The LA Times has an interesting article on whether the sorts of decision-making biases identified by behavioural economists should be used to promote public policy objectives.
The idea is based on the fact that we are more likely to choose certain options depending on how they’re presented. In fact, supermarkets take advantage of this in how they lay out their products to maximise the chances of us buying the premium brands.
The LA Times piece argues that this could be used for government objectives, such as increasing the number of people who take out pensions, while still maintaining the freedom to choose and without using explicit incentives.
The libertarian aspect of the approach lies in the straightforward insistence that, in general, people should be free to do what they like. They should be permitted to opt out of arrangements they dislike, and even make a mess of their lives if they want to. The paternalistic aspect acknowledges that it is legitimate for choice architects to try to influence people’s behavior in order to make their lives longer, healthier and better.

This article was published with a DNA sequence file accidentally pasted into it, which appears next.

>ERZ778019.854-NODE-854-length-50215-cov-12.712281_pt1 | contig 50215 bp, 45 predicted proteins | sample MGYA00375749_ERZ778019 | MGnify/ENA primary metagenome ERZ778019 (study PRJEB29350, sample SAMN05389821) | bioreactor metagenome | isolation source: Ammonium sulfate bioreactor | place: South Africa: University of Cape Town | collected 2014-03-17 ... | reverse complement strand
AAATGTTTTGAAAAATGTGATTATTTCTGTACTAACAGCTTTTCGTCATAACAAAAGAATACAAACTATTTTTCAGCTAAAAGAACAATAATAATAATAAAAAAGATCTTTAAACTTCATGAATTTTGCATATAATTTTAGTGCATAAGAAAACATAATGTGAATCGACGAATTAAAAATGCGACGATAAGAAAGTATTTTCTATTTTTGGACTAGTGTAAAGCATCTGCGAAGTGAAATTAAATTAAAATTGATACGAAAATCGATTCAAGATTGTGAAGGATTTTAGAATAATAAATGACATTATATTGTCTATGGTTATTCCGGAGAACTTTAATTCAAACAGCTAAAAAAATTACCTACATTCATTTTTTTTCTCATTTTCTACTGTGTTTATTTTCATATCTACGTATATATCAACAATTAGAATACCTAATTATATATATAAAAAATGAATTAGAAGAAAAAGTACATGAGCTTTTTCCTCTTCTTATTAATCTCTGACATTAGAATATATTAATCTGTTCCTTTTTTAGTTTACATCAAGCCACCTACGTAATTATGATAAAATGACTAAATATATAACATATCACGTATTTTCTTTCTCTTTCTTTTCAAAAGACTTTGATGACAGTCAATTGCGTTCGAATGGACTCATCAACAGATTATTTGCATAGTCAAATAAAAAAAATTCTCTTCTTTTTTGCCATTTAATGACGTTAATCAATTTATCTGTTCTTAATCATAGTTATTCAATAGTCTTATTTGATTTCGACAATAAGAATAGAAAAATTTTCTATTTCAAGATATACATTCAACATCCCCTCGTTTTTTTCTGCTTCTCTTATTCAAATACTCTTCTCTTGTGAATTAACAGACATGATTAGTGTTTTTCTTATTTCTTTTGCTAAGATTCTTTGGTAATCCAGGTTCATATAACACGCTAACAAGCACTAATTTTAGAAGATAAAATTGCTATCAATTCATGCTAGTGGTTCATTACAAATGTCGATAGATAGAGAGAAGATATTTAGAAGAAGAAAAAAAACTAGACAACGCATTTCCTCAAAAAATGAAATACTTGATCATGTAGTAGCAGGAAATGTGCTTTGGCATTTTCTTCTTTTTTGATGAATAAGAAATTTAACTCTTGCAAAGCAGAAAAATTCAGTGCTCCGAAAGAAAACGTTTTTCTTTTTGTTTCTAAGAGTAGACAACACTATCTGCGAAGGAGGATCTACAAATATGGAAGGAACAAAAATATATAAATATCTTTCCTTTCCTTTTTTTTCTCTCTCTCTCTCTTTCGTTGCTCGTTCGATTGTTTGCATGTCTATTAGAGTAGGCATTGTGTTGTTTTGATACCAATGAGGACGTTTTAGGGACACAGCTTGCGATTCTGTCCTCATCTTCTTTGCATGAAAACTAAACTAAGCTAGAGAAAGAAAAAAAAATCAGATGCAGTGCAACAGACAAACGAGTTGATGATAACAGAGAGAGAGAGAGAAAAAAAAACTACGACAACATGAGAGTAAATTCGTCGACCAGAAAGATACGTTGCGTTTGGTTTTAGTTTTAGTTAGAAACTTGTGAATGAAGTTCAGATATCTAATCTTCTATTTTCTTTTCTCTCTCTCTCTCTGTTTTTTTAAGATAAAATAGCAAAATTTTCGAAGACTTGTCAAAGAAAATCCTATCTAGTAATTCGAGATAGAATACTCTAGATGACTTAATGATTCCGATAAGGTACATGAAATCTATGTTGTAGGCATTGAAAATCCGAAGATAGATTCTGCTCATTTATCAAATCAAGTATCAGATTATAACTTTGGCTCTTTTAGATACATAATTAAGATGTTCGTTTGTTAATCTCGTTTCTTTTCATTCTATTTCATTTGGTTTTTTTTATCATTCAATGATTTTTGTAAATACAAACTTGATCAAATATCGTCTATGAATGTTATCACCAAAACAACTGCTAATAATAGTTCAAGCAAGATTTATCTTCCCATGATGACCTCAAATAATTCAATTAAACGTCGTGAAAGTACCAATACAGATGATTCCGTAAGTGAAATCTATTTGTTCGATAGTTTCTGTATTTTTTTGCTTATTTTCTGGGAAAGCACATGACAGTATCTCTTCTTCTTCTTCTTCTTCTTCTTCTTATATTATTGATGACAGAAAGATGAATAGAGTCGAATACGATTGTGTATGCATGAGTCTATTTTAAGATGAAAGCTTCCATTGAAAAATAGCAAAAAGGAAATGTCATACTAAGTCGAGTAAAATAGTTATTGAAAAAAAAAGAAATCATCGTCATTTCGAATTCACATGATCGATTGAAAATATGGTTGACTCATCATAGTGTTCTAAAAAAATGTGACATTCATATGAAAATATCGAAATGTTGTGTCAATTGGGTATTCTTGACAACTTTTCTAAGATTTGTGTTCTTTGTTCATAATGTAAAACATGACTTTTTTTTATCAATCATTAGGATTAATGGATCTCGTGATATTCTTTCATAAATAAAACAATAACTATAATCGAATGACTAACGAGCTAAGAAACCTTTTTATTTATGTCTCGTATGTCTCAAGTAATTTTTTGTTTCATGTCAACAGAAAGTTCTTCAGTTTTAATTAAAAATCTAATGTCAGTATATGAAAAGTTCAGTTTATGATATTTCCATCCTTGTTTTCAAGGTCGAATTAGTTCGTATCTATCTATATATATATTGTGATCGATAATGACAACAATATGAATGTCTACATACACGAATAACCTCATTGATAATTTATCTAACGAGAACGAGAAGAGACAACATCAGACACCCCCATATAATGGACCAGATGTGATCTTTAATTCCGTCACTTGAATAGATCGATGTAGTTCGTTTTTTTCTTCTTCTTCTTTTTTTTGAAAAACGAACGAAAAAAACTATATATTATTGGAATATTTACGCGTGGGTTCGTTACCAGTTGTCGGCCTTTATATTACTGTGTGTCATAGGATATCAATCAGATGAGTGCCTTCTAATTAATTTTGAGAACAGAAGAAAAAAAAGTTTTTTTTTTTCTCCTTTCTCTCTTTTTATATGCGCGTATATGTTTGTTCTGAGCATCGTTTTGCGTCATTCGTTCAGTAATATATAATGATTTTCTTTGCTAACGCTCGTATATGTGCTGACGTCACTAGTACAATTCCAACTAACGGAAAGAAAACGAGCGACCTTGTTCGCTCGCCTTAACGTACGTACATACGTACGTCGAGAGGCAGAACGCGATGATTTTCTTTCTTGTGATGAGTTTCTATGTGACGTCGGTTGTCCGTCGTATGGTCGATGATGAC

Private and public institutions have many opportunities to provide free choice while also taking real steps to improve people’s lives.
* If we want to increase savings by workers, we could ask employers to adopt this simple strategy: Instead of asking workers to elect to participate in a 401(k) plan, assume they want to participate and enroll them automatically unless they specifically choose otherwise.
The article gives several more examples and defends its use of the term ‘libertarian paternalism’ for the idea.
I’m left wondering whether governments shouldn’t be adopting exactly what the commercial sector have been doing for years, or whether we’re naive to think political choice engineering isn’t being used already.
Link to LA Times article ‘Designing better choices’.